Arrow crept forward bashfully, completely unable to control her Romulus roots and began sniffing and pawing at the meal which slouched in front of her. She started the preparations. Time was short. She made an initial hole with her young canines and started working around it, nibbling and twisting off as many large chunks of crimson flesh as her stained face could devour.
Jet snapped at her daughter.
She knew Arrow was young, but this meal was for her family.
Arrow cheekily stole three more mouthfuls before her rather tired brothers appeared panting very suddenly from around the brow of the hill through the trees. They instantly joined in the meal, and looked up nervously for competition and threats as they took it in turns have their fill.
Arrow didn’t stand a chance. She’d had as much as she was going to get now that these bigger brothers were throwing their weight around. It didn’t matter. She’d had more today than she’d ever had before. She’d learned how to manipulate, and how to maximise her own survival.
Over the following months she began to employ this tactic whenever she saw the chance. She began to rely on it, and every time her brothers believed her. She also learned to mix *mistaken* identities with genuine prey spotting, to back up her convincing acting. She began to see it as fun, and she got addicted to the game.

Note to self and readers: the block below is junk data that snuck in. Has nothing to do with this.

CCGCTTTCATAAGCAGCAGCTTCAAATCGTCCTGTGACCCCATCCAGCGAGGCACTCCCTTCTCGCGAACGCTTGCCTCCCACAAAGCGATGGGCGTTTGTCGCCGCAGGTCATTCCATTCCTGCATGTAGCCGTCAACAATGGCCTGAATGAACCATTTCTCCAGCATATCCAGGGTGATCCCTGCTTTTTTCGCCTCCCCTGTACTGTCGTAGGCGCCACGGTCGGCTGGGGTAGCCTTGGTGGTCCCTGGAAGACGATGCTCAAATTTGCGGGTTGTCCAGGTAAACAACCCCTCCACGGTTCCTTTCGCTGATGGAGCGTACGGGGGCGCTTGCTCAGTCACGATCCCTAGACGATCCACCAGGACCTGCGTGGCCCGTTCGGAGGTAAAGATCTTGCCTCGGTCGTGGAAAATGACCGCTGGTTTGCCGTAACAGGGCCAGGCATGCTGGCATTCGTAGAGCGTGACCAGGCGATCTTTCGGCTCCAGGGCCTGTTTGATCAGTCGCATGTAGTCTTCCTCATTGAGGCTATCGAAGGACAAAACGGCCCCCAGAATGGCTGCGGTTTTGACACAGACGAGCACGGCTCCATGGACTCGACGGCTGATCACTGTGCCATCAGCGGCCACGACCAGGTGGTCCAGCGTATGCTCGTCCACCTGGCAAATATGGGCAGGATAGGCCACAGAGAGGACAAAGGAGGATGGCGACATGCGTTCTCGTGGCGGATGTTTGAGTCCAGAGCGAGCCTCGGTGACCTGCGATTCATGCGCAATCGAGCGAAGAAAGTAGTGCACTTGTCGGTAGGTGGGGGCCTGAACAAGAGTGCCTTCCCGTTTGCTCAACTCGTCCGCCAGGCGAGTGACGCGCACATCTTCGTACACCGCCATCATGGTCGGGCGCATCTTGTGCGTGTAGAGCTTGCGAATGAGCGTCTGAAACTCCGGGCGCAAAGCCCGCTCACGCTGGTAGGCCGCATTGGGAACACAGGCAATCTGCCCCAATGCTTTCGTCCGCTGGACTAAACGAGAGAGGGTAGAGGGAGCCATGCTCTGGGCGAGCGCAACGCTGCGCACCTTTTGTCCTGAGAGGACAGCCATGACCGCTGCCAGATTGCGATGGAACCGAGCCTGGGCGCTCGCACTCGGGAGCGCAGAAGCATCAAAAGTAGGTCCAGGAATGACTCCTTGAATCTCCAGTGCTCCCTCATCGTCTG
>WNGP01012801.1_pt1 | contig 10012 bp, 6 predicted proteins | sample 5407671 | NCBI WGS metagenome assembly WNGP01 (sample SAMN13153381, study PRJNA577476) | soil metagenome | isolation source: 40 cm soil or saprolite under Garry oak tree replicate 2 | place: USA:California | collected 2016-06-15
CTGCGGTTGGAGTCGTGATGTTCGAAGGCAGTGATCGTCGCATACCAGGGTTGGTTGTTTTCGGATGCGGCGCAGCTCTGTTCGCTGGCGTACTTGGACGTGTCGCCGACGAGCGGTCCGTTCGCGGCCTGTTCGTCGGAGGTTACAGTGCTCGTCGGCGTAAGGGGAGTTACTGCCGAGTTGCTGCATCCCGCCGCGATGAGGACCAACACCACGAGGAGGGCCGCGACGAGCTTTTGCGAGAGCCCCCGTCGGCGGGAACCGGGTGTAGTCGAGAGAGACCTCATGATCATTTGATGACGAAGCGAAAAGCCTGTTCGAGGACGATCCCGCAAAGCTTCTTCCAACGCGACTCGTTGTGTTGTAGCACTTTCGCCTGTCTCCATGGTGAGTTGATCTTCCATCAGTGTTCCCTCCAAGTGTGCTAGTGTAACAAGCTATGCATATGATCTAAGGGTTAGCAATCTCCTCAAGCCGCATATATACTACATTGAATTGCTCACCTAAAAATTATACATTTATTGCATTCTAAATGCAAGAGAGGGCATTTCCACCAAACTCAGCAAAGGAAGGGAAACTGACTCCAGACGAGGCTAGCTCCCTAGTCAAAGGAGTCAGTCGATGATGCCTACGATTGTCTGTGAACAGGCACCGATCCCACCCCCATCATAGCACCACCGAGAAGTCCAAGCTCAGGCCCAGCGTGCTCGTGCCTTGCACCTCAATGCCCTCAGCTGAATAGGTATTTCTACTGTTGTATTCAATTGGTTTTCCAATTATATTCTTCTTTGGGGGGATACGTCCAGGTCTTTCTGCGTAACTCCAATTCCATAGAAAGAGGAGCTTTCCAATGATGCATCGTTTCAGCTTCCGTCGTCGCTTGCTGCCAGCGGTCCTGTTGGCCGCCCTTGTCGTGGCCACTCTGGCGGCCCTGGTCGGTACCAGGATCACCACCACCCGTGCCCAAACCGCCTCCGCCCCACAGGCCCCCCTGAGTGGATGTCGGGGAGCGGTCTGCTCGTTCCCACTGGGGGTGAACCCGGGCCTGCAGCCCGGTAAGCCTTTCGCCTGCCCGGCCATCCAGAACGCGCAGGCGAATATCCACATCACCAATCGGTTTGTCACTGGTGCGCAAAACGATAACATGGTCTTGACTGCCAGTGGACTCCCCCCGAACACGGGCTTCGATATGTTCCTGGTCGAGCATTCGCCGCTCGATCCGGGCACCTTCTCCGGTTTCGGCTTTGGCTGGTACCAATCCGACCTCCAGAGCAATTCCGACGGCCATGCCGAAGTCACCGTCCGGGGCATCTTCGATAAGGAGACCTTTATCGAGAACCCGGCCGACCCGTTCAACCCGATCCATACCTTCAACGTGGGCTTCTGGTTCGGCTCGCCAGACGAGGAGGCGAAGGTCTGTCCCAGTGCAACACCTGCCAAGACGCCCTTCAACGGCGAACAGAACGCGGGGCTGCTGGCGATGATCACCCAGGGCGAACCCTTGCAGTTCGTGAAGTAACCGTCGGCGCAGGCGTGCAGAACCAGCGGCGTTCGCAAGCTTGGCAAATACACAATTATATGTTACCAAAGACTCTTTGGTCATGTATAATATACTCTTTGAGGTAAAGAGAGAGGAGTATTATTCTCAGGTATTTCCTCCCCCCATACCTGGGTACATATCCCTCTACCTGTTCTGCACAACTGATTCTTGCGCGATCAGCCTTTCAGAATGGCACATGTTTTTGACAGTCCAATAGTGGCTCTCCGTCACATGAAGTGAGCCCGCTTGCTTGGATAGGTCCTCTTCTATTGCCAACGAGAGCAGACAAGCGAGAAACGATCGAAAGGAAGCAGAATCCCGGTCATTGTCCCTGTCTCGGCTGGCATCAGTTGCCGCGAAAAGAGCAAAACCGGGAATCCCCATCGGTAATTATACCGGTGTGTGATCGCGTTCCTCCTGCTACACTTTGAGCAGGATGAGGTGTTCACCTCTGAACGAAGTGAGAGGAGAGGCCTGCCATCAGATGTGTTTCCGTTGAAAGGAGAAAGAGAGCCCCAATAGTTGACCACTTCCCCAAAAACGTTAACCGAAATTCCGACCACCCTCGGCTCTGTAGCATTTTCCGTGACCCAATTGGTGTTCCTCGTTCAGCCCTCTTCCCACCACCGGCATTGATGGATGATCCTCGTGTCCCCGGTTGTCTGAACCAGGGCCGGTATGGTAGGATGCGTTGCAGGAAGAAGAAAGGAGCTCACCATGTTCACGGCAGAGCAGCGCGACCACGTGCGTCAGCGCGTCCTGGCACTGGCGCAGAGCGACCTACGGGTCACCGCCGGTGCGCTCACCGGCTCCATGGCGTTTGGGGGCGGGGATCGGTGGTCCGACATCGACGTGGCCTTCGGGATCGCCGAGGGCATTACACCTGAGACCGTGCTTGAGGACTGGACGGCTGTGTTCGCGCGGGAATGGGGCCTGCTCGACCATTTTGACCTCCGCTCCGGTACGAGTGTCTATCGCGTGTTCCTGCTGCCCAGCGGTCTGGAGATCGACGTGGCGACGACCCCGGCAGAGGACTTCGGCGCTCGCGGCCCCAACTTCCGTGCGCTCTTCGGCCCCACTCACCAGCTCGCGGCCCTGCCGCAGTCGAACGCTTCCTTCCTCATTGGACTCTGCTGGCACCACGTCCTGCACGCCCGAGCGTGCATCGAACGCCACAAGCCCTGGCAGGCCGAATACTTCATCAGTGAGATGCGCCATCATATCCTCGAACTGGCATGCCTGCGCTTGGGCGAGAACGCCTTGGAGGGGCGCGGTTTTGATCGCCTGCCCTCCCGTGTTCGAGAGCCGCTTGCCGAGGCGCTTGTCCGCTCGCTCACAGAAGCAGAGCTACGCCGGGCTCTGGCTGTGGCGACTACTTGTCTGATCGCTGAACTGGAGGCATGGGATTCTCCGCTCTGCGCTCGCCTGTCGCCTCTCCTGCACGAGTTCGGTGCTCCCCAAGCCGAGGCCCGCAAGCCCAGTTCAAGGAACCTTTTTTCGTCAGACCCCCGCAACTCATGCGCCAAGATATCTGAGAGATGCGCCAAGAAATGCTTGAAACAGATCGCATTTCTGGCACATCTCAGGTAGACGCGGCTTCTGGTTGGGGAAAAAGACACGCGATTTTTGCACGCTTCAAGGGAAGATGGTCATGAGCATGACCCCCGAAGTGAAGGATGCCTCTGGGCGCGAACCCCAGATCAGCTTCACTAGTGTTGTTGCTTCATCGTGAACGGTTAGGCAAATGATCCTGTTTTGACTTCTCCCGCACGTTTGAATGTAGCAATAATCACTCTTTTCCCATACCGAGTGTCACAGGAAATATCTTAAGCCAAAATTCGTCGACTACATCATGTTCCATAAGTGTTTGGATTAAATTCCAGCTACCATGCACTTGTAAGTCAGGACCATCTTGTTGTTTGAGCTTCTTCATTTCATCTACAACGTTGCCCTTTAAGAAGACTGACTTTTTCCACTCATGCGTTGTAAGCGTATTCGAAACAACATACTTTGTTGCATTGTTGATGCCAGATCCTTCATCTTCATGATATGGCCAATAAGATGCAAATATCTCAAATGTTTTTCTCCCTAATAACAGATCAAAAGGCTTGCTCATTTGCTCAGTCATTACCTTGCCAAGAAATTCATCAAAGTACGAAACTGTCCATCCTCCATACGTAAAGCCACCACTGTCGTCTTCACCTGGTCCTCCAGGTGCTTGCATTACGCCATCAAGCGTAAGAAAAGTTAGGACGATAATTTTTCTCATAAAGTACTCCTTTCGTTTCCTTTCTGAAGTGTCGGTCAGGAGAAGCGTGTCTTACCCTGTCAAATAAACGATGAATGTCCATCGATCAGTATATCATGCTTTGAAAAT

As spring arrived again, Arrow turned a year old and was now well-practised in her new skills. She went out once again for the morning scout with her family as a humid mist lay heavily across the valley at the back of tree hill. This morning was different. This morning was a gift.
“What was that?”
Through the heavy and thick forest she was sure she heard a whimper. This was an injured deer.
She laid the trap to the brothers as before and they scampered away as eagerly as ever they had done.
Today was indeed very different. Jet went too.
Arrow had to improvise. She paused after her lie was laid and tried to think of how to extend the plan. It was okay wasn’t it? This was an injured deer, she was sure of it. She could handle this herself, couldn’t she?